Kiptopeke Gets New Manager and Visitor Center

Kiptopeke State Park’s new Big Water Visitor Center features educational displays like the one pictured above to inspire guests to explore the park and learn more firsthand about Eastern Shore ecosystems.

Submitted Article and Photo – Virginia State Parks recently announced Sean Dixon as Kiptopeke State Park’s newest park manager. Dixon has been at Kiptopeke serving as the assistant manager since January and filling in as interim park manager since the retirement of Forrest Gladden in February.

Assuming the role is a bit of a homecoming for Dixon, who began his career with Virginia State Parks at Kiptopeke in 2010 as a chief ranger. Since then, he’s worked at Belle Isle State Park in Lancaster, Va., and Smith Mountain Lake State Park in Huddleston, Va.

Also new this year for Kiptopeke is the Big Water Visitor Center, which officially opened its doors to the public this month. The visitor center features educational displays on the history of the Eastern Shore and the unique ecosystems the park preserves, as well as many of the pollinators and birds that rely on Kiptopeke’s unique natural resources and geographic location. A new 175-gallon saltwater aquarium also provides guests an up-close look at life below the surface of the Chesapeake Bay.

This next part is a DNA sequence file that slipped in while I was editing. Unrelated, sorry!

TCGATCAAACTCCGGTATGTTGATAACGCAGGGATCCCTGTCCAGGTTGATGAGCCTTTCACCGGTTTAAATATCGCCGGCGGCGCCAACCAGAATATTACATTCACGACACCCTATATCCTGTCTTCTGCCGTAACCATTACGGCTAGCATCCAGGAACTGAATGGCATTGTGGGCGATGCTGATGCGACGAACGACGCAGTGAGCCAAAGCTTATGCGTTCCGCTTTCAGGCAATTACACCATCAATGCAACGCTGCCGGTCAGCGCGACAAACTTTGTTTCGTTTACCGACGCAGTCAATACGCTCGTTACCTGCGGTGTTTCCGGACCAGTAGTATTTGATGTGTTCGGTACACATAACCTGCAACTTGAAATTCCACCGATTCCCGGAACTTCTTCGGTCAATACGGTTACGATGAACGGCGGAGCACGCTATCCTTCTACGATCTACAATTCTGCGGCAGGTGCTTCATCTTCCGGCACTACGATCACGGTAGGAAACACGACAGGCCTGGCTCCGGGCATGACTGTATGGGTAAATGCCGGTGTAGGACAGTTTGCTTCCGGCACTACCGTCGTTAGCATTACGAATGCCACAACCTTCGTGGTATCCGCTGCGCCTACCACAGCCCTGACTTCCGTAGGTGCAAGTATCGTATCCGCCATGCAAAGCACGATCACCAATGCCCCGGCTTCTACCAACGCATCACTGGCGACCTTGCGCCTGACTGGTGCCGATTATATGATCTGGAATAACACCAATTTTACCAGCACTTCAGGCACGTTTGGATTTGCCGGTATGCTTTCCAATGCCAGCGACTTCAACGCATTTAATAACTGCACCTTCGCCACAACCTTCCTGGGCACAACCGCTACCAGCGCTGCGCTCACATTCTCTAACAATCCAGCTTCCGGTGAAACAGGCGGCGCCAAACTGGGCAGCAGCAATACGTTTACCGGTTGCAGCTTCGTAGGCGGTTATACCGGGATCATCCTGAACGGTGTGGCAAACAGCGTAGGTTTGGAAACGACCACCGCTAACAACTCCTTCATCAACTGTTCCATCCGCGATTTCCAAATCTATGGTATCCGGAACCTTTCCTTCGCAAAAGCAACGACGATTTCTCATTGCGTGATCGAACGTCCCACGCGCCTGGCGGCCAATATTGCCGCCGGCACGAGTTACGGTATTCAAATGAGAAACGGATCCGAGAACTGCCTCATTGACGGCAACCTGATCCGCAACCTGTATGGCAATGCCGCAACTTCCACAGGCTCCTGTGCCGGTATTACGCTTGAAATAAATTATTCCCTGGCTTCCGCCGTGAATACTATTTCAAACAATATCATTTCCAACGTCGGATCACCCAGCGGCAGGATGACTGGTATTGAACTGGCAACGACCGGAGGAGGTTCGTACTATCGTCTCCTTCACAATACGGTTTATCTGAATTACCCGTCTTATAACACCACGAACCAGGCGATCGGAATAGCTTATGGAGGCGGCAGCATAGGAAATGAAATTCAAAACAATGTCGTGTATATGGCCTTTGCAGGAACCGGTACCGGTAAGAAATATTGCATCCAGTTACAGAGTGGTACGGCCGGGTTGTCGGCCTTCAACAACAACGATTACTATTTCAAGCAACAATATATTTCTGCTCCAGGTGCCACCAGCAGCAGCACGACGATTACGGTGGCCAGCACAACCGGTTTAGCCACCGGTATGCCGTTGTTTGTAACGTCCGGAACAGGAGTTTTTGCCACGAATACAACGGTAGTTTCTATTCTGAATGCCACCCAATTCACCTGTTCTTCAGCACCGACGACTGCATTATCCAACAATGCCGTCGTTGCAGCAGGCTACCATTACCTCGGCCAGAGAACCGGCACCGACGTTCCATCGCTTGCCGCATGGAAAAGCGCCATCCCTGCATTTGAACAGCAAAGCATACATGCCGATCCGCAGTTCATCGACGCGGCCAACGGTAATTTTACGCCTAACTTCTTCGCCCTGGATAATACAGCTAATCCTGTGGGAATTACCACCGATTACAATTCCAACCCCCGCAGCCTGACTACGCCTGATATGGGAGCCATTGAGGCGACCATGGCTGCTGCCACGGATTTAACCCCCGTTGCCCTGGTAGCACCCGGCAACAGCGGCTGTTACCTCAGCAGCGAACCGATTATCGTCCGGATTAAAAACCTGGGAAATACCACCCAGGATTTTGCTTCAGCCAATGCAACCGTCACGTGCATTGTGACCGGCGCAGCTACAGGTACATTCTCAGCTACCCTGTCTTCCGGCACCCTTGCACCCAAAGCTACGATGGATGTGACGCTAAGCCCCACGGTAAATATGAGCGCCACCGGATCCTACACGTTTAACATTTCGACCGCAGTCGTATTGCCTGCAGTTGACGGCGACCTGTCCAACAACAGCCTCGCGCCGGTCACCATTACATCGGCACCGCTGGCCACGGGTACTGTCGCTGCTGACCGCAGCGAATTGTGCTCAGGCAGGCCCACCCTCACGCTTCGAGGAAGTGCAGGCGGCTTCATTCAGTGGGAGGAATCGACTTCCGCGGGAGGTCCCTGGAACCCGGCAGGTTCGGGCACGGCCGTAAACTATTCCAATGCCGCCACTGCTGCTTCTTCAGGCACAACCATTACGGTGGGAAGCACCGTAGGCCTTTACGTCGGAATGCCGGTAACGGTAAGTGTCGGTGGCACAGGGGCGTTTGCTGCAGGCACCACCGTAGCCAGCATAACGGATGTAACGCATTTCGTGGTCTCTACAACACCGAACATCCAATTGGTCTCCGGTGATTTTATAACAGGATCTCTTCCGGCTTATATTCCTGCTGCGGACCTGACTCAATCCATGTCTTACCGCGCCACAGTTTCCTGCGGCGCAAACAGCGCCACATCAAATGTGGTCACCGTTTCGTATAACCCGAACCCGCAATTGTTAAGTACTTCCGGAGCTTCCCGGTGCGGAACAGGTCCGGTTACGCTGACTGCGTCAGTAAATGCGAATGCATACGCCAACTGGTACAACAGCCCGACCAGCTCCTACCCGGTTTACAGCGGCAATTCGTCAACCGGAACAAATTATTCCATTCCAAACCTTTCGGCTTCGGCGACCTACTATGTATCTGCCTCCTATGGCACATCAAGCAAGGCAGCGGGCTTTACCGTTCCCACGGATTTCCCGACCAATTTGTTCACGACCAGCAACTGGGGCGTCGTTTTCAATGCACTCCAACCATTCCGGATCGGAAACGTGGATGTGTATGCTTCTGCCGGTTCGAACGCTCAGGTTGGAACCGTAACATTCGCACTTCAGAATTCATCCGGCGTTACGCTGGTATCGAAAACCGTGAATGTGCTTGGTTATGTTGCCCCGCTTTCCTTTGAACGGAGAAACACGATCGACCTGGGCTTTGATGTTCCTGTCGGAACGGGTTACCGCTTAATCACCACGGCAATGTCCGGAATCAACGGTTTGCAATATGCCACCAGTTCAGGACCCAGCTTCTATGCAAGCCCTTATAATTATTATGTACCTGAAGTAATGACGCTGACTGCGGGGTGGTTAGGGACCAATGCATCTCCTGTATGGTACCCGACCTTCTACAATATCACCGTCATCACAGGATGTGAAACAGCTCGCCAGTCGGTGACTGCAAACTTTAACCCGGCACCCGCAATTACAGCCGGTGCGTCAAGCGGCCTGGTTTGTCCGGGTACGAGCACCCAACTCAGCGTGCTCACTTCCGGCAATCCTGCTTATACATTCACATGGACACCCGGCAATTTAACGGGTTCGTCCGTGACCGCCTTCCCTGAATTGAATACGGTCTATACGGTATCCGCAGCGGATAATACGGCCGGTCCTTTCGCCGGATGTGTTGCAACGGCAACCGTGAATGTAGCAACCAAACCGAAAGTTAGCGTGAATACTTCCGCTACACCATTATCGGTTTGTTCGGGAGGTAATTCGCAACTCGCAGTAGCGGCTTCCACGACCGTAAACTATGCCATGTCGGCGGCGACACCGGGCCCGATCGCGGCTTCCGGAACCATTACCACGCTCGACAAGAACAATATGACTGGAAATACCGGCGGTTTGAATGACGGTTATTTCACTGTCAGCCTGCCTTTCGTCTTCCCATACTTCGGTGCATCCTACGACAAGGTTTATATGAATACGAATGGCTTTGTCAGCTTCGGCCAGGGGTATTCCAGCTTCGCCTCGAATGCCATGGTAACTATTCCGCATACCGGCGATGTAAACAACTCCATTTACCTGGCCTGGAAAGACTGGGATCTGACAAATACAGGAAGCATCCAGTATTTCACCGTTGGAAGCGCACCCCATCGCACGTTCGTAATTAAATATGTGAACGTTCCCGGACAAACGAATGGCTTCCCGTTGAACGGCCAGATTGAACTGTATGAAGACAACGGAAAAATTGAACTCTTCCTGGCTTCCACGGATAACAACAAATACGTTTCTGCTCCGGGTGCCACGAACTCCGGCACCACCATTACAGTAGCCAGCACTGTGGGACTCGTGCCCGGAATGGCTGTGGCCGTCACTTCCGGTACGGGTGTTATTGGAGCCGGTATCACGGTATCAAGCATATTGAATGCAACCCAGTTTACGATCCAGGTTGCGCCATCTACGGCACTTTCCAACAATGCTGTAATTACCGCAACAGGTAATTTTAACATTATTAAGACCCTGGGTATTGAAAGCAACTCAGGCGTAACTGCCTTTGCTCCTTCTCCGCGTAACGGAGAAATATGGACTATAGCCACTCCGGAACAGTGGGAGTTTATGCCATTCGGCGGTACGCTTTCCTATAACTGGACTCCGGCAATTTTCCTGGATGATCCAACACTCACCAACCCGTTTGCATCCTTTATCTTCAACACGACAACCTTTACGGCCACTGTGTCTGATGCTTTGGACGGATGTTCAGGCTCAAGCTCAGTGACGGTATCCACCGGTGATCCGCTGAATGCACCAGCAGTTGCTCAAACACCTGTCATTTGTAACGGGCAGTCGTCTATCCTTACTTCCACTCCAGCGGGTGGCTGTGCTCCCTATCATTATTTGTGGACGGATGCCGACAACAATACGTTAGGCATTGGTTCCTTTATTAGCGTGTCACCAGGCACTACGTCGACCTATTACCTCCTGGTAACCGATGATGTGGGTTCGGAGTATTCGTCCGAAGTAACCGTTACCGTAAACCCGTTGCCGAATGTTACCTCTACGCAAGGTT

Outside the visitor center, guests can find a new performance stage repurposed from a wooden deadrise skiff—a traditional Chesapeake Bay work boat primarily used for harvesting crabs and oysters. The stage will be the centerpiece of the new amphitheater. Grounds at the visitor center will host an arboretum and wildflower plantings featuring species native to the Eastern Shore.

“Big Water Visitor Center has been a long time coming,” Dixon said. “Plans have been drawn to bring a facility like this to our guests since the park opened in 1992.

“The visitor center provides you a summary of everything the park has to offer. If something in particular catches your interest, we can then dive a little deeper into that subject and get you out to a place in the park where you can interact with it in the real world.”

Dixon grew up hunting, fishing, and camping. He received his bachelor’s degree in forestry and wildlife resources from Virginia Tech and graduated from the National Association of State Park Directors Leadership School in 2018.

Dixon’s excited to be back on the Eastern Shore and looks forward to sharing his love of the outdoors with his four grandsons, fishing on the bay, just as his father did with him.

For more information on the park, visit

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